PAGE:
Fed May Not Stop Inflation
U.S. wholesale prices (PPI) rose a full 1 percent in July as energy costs surged. This is the biggest one month increase in 9 months, and twice the increase that had been predicted; the so-called "core measure" that excludes food and energy rose 0.4%, the most since January. Note that the PPI shows month-to-month changes, not an annualized number. The report follows the recent consumer price index release whose "core" number was in-line with expectations; the "core" number, while excluding food and energy, did not exclude the steep discounts given in the automotive industry.
While some tell us that inflationary pressures are temporary and primarily due to bottlenecks in the energy sector, we have long argued that inflation in all commodity prices is not a temporary supply issue, but driven by the global imbalances. Global over-production to sell to the U.S. consumer is fostered through low interest rates and tax cuts in the U.S. and subsidized exchange rates in Asia. So far, the U.S. consumer has enjoyed low prices as U.S. manufacturers cannot pass on higher raw material prices due to a flood of competing cheap Asian imports. Goods and services that cannot be imported from Asia have had substantial inflation in recent years - we shall only mention the cost of health care and education.
While some production and refining shortages may be temporary, we believe the upward pressure on commodity pressure and downward pressure on the dollar will persist as long as global economic policies do not change. The enormous U.S. current account deficit and a non-existent U.S. savings rate (American households use their homes as ATM machines) are a reflection of imbalances in place.
Even as China has moved to a basket of currencies to provide a mechanism to de-couple from the dollar, we see neither China nor the rest of Asia giving up trying to sell to the U.S. consumer anytime soon. Similarly, in the U.S., the administration has made it clear that growth is its top priority; as a result, we believe that the administration will appoint a successor to Federal Reserve Board Chairman Greenspan who is pro-growth; we mention former Fed Governor and the administration's current Chief Economic Advisor Ben Bernanke as a likely candidate. Bernanke has become known for his quote that he would be willing to throw money out of helicopters to keep an economy from falling into deflation; he is also known as an advocate of managing the entire yield curve actively, not just short-term rates as is the traditional domain of central banks.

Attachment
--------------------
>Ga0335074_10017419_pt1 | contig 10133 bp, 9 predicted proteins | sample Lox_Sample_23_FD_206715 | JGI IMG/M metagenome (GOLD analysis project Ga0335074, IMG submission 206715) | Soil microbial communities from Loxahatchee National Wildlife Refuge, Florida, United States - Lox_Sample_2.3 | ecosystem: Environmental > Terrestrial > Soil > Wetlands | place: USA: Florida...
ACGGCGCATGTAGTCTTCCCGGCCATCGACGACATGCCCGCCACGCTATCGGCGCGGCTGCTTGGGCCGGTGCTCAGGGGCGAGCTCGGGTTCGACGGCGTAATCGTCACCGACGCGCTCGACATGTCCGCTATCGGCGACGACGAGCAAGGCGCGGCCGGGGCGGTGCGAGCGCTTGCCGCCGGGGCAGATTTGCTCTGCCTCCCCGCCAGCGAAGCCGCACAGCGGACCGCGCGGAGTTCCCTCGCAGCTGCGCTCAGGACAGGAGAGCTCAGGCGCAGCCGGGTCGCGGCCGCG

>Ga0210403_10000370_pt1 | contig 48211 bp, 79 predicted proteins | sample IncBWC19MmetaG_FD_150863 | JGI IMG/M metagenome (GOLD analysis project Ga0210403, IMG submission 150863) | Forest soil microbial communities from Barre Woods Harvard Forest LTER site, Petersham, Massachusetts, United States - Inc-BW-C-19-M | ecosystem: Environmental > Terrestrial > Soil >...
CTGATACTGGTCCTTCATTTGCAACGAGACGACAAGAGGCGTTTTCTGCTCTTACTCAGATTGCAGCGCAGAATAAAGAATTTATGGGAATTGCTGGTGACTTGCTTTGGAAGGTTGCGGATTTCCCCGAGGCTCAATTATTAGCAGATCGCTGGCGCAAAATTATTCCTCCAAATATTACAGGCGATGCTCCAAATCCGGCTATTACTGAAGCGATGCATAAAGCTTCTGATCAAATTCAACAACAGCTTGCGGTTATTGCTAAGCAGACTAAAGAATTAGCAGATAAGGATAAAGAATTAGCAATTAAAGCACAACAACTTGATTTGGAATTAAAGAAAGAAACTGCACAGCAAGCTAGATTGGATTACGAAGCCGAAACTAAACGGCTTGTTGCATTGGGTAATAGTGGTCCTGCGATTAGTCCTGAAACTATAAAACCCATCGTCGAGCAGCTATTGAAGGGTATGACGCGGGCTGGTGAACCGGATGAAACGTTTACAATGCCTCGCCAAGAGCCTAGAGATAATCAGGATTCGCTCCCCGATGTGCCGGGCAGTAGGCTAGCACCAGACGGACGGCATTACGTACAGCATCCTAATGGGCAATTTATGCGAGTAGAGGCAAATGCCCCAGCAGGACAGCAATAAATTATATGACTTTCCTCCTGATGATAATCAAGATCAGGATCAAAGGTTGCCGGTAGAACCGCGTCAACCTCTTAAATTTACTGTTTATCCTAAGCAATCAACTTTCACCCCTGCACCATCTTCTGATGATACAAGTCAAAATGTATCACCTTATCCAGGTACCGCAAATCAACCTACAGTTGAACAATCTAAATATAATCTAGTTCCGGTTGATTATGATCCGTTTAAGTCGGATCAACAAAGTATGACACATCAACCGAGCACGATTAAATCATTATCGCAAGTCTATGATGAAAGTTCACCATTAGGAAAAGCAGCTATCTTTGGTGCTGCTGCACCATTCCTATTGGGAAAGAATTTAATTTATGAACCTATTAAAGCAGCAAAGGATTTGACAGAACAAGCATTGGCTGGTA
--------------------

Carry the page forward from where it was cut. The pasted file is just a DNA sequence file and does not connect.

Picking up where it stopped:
Aside from inflationary warning flags in the published indices, "froth" in various regional housing markets has been widely reported. The Fed has been increasing interest rates slowly, but steadily in an attempt to "normalize" interest rates again. However, the Fed faces a challenge: it must deflate the housing bubble, contain inflation and yet does not want to throw the U.S. economy into depression. But at the same time, the Fed has contributed to an enormously leveraged economy, where even small increases in interest rates have a magnified effect on U.S. households. We believe the Fed will stop raising interest rates at the latest when the U.S. economy dips into recession, but that may not be sufficient to contain inflationary pressures. Just as inflation cannot be turned off like a light switch, the unwinding of the global imbalances will be long and painful. At the same time, there will be forces that don't want this adjustment to take place: Asia is far more interested in political stability by providing jobs for millions of workers joining the workforce than to lose sales to the U.S. by letting their currencies appreciate. And U.S. politicians may not get re-elected if they promote savings rather than growth.
In the meantime, after the worse than expected wholesale inflation numbers were released, the dollar had a small rally and oil and gold prices fell. Amongst the headlines was a comment that all is well given that the Fed will now raise rates further and keep inflation under control. Let the oil price rise $5 and it is a temporary phenomenon; let it drop $1, and we have seen the end of the commodities bull market. Short-term, we leave it up to the speculator to determine prices. We believe the heightened volatility is likely to remain with us for some time. Gold is traditionally less volatile than oil, because it has fewer industrial uses and is less exposed to supply and demand shocks. But we see the long-term pressures on the dollar remain firmly in place, which should bode well for gold and non-US dollar hard currencies.